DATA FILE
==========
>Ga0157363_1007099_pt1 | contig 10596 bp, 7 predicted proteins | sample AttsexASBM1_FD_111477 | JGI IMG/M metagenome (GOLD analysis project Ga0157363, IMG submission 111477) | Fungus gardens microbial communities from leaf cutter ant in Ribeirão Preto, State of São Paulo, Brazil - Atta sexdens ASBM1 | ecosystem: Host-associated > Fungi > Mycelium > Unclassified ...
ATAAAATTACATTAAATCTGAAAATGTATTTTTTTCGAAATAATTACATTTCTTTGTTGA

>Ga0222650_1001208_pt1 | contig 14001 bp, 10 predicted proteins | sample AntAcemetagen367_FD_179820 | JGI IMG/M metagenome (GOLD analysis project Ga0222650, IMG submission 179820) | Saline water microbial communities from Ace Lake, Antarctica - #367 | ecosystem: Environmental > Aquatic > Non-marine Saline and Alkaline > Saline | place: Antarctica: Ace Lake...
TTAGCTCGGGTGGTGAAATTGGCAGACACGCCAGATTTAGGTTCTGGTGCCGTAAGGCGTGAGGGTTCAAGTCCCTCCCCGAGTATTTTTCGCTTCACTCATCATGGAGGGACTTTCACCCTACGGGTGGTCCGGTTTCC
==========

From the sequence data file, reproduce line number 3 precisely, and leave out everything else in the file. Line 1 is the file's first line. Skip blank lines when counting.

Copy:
>Ga0222650_1001208_pt1 | contig 14001 bp, 10 predicted proteins | sample AntAcemetagen367_FD_179820 | JGI IMG/M metagenome (GOLD analysis project Ga0222650, IMG submission 179820) | Saline water microbial communities from Ace Lake, Antarctica - #367 | ecosystem: Environmental > Aquatic > Non-marine Saline and Alkaline > Saline | place: Antarctica: Ace Lake...